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Modules using Samsung's latest 3Xnm process are expected later this year
Lower power due to smaller process

DDR3 DRAM has just overtaken DDR2 as the predominant memory technology used in today's new computers. Newer RAM has traditionally been more expensive than previous generations, but DDR3 pricing has gone down over the last few years due to mass production and die shrinks to smaller process nodes. Not only does this result in price cuts, but also lower power consumption and higher possible speeds.

Samsung just started producing DDR3 on its 40nm process last year, but is already working on its newest generational node. The company describes it as being 30nm-class, but is generally acknowledged as being around 32nm. The process size refers to the average half-pitch of a memory cell. A smaller die size means that more dies can fit on a silicon wafer, reducing production costs. The company estimates the new chips will increase its cost-efficiency per wafer by sixty percent.
 
The new 2Gb chip can be used to create power-efficient 4GB modules operating at 1.35 volts. Samsung expects power savings of 30 percent compared to a similar chip produced on a 50nm process, with a 4GB module consuming only three watts per hour when used in a newer-generation notebook.

“Our accelerated development of next generation 30nm-class DRAM should keep us in the most competitive position in the memory market,” said Soo-In Cho, President of Samsung Electronics' Memory Division.

Mass production of the new chips is expected to start in the second half of the year, with volume ramping up for the busy holiday shopping season.



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RE: What's wrong with this picture....?
By ironbyron on 2/1/2010 7:24:21 PM , Rating: 3
Electronic devices DO consume Watts per hour. THAT is common knowledge. They don't consume Watts, that is only a measurement of how quickly they consume Joules. How many Watts (or more specifically kW) they consume in an hour (i.e. per hour) is a quantity of energy COMMONLY used by energy companies.

3 Watts in one hour = .003 x Price you pay per kW-hr


RE: What's wrong with this picture....?
By dflynchimp on 2/1/2010 9:04:40 PM , Rating: 2
One of those moments where one thing is not necessarily incorrect, but doesn't need all the wording.

Watts is Joules/seconds, which is already a energy/time scale.

We say our computers use 200/300/400 Watts, not Watts per hour, because in the end we're multiplying Watts by the hour itself to get total Joule (energy) usage.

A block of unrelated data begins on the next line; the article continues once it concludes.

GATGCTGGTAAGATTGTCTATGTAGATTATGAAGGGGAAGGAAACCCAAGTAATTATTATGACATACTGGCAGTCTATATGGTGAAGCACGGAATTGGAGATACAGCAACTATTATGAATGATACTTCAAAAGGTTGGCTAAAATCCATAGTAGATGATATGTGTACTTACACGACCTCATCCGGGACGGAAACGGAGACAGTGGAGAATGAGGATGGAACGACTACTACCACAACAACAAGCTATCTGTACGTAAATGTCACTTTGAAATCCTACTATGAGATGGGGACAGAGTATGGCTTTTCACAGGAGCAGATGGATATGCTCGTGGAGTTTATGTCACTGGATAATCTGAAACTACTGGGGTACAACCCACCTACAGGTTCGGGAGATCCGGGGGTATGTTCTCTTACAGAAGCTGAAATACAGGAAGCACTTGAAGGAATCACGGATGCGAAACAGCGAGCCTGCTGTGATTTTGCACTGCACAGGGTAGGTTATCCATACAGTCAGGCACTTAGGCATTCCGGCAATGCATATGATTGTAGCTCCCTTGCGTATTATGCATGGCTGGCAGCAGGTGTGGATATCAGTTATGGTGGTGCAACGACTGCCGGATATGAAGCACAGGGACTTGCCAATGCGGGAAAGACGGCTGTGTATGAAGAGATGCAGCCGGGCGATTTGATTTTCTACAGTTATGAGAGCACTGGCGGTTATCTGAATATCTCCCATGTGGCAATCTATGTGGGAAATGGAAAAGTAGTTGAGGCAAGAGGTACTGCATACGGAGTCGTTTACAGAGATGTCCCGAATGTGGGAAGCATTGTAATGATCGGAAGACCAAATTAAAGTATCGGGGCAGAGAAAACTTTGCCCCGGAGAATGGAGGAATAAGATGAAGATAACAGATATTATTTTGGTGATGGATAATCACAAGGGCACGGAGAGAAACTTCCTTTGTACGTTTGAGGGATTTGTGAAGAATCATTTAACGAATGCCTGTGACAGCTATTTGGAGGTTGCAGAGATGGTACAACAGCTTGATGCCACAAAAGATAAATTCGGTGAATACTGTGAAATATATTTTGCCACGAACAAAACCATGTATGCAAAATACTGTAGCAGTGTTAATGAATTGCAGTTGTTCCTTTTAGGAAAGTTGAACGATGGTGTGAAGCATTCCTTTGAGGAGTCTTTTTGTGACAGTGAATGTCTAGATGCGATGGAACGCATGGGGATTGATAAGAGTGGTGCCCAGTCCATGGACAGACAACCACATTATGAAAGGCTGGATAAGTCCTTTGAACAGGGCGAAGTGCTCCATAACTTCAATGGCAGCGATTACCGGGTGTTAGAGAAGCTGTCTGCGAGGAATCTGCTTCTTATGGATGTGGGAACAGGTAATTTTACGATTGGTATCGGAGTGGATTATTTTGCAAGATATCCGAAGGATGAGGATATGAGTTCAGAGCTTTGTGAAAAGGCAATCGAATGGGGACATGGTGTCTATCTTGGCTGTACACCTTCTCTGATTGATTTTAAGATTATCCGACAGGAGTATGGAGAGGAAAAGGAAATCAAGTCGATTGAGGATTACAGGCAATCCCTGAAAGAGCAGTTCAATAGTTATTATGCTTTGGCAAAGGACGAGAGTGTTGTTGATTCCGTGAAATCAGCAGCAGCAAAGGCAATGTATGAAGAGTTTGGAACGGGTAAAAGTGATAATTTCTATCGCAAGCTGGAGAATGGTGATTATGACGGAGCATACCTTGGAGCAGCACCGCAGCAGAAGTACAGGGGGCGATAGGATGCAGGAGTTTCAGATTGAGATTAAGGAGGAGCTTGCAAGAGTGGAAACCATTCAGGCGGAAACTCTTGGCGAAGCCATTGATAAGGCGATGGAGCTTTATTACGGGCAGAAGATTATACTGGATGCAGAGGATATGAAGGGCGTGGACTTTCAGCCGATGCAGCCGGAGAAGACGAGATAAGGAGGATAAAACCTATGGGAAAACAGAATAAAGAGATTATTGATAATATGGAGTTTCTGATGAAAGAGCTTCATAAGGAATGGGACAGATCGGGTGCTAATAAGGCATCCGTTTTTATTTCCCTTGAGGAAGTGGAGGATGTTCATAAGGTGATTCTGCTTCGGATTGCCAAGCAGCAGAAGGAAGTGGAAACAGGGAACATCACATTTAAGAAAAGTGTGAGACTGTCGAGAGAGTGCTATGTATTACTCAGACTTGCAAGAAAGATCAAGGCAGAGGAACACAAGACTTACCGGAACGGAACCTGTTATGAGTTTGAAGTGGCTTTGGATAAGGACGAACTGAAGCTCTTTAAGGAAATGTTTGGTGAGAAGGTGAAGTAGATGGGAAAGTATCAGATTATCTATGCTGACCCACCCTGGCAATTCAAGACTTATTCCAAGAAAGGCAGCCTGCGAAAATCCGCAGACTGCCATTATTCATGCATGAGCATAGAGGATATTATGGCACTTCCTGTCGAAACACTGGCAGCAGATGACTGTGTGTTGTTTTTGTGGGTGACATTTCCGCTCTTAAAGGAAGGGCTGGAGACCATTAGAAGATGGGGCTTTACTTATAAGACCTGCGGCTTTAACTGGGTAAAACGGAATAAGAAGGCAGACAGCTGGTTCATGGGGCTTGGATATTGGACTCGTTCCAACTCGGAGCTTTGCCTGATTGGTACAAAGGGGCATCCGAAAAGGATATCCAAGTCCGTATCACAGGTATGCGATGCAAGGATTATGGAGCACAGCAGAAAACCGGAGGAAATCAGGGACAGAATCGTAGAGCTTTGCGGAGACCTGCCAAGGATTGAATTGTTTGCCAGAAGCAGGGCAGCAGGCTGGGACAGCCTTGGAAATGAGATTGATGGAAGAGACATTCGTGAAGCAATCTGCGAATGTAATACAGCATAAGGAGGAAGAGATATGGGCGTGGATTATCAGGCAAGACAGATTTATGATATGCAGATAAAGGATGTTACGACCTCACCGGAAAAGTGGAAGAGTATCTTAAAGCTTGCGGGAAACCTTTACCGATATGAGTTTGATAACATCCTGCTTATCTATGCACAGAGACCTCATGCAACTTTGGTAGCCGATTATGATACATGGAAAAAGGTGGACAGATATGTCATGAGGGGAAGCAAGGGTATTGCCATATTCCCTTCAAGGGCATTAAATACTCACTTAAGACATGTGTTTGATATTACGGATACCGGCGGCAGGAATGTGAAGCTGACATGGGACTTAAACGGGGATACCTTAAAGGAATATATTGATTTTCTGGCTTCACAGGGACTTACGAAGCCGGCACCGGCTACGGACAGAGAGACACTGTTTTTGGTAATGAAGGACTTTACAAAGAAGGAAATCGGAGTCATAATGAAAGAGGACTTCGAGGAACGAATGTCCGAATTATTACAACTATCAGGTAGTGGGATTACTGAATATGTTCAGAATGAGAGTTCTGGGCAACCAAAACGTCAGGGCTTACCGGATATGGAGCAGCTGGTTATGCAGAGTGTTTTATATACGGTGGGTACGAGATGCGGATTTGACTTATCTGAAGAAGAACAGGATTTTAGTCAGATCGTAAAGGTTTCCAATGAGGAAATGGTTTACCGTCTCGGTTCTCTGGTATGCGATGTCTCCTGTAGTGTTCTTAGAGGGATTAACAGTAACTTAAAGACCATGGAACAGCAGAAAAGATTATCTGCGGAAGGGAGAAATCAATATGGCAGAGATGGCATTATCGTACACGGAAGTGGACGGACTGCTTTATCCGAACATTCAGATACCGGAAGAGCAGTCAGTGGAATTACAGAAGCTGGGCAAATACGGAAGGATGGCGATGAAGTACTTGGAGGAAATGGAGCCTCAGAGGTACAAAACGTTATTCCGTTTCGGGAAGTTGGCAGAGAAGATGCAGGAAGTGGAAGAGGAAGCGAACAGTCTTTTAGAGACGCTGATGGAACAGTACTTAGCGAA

Utility charges by the kW-hr because that term figures out into raw Joule usage, but when we talk consumption we just talk rates, in which case Joules/Seconds, or Watt (by itself) is more tha sufficient.


RE: What's wrong with this picture....?
By Wr on 2/2/2010 3:06:25 AM , Rating: 2
3 watts for the stick alone? In a notebook? Why, an 8-hour runtime would demand 24 W-hr from the battery just to feed the mem. Doesn't sound right.


By mikeyD95125 on 2/2/2010 3:17:42 PM , Rating: 2
My battery does 85W-hr. 3 watts of that an hour is a pretty small percentage of total capacity.


By sld on 2/2/2010 9:26:06 AM , Rating: 2
Applying some dimensional analysis here (fancy term for making sure that the units being compared are relevant):

The unit called "Watt" is equivalent to Joule per second. To find out how much energy (in Joules) is being consumed for a given period of time, we convert that period into a quantity of seconds, and multiply it by the power rating (which is in Watts).

The unit called "Kilowatt-hour" is equivalent to "1000 * Watt * 3600 * seconds", since 1 KW = 1000 W and 1 hour = 60 mins = 3600 seconds. Therefore, 1 KWh is equivalent to 3,600,000 Joules, or simply 3.6 MJ. The point is that KWh and J are the same object expressed differently.

The reason why utilities like to use KWh instead of J is because J is a pretty small quantity. Since humans in this post-modern age guzzle electricity like Europeans guzzle beer and Americans guzzle debts, using KWh makes counting numbers easier for everyone.

I hope I've made things clear for the layman. Good day!


By Entropy42 on 2/2/2010 10:45:06 AM , Rating: 2
I think this is what you were saying, but I found this post very confusing at first.

Its not a kW/hr, its a kW*hr. Its not a kW per hour, its a way for the power company to tell you you have used 1000 W for 3600 s, or 3.6 MJ of energy. So a 100 W light bulb, run for 10 hours, will consume a kW-hr of energy. Power is Watts, Energy is Joules. Power = Energy / Time.


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